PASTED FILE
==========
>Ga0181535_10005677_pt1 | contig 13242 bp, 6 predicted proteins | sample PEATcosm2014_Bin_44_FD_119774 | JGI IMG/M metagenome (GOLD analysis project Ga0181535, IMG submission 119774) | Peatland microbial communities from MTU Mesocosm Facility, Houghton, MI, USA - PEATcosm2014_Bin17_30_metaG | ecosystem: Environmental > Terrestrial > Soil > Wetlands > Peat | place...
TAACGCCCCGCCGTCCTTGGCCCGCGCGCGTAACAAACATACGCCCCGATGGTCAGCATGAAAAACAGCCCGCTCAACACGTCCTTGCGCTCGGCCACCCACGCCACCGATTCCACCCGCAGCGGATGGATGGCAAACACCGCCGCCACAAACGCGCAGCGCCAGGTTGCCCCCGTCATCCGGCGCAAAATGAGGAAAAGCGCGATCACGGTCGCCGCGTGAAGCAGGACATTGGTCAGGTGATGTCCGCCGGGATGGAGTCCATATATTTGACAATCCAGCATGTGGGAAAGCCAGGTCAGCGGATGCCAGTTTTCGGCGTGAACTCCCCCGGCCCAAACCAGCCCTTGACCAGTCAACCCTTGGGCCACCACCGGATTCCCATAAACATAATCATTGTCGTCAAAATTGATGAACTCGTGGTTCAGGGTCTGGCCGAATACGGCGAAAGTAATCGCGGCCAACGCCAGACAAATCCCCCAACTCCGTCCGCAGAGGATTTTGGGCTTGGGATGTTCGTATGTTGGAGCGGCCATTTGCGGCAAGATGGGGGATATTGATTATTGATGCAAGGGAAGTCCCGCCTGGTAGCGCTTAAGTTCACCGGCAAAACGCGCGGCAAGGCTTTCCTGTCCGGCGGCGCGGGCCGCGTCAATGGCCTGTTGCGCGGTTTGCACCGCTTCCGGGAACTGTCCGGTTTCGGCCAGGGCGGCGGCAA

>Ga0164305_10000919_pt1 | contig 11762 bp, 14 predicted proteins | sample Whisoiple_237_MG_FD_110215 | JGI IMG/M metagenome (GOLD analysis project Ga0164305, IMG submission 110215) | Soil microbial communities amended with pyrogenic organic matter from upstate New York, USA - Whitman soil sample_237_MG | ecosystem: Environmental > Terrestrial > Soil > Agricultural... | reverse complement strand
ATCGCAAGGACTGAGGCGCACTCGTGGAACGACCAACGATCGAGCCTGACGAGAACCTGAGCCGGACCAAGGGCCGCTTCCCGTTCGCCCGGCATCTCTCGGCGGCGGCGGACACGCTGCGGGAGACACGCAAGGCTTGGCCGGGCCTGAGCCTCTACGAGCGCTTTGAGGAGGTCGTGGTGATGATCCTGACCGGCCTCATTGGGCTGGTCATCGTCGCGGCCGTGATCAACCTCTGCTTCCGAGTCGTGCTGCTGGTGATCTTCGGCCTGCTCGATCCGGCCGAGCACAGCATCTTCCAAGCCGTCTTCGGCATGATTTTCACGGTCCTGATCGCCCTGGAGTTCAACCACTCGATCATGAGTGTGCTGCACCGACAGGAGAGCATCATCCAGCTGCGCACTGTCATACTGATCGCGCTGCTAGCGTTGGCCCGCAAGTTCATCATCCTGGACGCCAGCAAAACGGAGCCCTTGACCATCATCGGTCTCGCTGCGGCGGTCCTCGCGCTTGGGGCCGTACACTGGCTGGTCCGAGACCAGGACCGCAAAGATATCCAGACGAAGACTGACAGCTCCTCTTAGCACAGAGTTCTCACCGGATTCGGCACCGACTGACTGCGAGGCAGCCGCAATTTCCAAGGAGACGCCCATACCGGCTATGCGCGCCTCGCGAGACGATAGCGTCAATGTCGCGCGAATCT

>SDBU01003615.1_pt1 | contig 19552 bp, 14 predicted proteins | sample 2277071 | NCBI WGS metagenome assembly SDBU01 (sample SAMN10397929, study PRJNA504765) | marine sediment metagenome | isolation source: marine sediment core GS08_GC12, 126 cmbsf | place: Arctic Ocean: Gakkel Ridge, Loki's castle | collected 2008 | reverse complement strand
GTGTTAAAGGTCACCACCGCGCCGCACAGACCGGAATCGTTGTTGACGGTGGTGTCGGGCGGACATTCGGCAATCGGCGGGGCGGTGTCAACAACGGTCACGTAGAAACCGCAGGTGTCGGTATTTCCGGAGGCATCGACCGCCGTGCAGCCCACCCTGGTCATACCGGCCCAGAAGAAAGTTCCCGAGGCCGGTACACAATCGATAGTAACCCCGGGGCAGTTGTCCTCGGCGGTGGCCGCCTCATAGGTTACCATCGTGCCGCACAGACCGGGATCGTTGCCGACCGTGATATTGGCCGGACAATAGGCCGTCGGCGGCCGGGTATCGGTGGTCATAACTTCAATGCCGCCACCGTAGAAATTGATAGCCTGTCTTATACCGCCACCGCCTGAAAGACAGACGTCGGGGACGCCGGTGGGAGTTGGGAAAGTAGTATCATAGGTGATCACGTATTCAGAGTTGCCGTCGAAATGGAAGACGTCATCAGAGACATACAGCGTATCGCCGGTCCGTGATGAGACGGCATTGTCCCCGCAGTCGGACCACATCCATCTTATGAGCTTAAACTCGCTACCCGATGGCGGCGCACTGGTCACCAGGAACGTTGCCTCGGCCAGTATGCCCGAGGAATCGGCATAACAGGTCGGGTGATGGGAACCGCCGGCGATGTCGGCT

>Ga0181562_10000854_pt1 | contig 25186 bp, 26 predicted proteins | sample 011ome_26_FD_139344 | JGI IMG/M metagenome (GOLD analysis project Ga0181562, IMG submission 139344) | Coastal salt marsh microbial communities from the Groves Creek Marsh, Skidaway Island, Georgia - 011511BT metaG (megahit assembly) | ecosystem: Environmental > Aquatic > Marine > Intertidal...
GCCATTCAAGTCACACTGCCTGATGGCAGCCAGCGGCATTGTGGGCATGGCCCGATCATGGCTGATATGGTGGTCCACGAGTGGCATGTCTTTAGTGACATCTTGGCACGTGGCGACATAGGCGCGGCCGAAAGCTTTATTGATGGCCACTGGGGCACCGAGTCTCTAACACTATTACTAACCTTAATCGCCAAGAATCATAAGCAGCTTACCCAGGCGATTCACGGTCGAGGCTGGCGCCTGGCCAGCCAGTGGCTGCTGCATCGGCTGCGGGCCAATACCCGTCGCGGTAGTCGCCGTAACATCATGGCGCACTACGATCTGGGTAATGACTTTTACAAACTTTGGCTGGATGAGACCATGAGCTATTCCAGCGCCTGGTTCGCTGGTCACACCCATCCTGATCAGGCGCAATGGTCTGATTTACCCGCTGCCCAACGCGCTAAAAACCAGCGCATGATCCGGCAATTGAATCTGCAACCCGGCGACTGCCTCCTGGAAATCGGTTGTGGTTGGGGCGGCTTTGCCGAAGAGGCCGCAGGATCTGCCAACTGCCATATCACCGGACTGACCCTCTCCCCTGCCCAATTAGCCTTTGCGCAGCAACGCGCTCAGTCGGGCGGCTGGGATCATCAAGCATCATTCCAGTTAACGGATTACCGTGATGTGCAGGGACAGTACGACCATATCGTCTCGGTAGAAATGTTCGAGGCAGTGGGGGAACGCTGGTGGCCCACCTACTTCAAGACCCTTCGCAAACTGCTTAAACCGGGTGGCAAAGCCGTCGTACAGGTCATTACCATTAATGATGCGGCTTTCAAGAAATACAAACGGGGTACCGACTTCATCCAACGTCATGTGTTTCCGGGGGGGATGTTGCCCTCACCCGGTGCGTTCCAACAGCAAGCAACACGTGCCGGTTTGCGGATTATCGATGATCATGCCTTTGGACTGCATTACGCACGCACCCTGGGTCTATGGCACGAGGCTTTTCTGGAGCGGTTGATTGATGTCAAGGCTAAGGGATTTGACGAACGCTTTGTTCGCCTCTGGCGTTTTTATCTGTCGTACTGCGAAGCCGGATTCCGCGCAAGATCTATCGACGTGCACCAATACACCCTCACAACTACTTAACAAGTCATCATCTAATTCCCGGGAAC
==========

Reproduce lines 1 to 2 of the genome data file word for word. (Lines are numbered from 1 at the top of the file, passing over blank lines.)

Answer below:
>Ga0181535_10005677_pt1 | contig 13242 bp, 6 predicted proteins | sample PEATcosm2014_Bin_44_FD_119774 | JGI IMG/M metagenome (GOLD analysis project Ga0181535, IMG submission 119774) | Peatland microbial communities from MTU Mesocosm Facility, Houghton, MI, USA - PEATcosm2014_Bin17_30_metaG | ecosystem: Environmental > Terrestrial > Soil > Wetlands > Peat | place...
TAACGCCCCGCCGTCCTTGGCCCGCGCGCGTAACAAACATACGCCCCGATGGTCAGCATGAAAAACAGCCCGCTCAACACGTCCTTGCGCTCGGCCACCCACGCCACCGATTCCACCCGCAGCGGATGGATGGCAAACACCGCCGCCACAAACGCGCAGCGCCAGGTTGCCCCCGTCATCCGGCGCAAAATGAGGAAAAGCGCGATCACGGTCGCCGCGTGAAGCAGGACATTGGTCAGGTGATGTCCGCCGGGATGGAGTCCATATATTTGACAATCCAGCATGTGGGAAAGCCAGGTCAGCGGATGCCAGTTTTCGGCGTGAACTCCCCCGGCCCAAACCAGCCCTTGACCAGTCAACCCTTGGGCCACCACCGGATTCCCATAAACATAATCATTGTCGTCAAAATTGATGAACTCGTGGTTCAGGGTCTGGCCGAATACGGCGAAAGTAATCGCGGCCAACGCCAGACAAATCCCCCAACTCCGTCCGCAGAGGATTTTGGGCTTGGGATGTTCGTATGTTGGAGCGGCCATTTGCGGCAAGATGGGGGATATTGATTATTGATGCAAGGGAAGTCCCGCCTGGTAGCGCTTAAGTTCACCGGCAAAACGCGCGGCAAGGCTTTCCTGTCCGGCGGCGCGGGCCGCGTCAATGGCCTGTTGCGCGGTTTGCACCGCTTCCGGGAACTGTCCGGTTTCGGCCAGGGCGGCGGCAA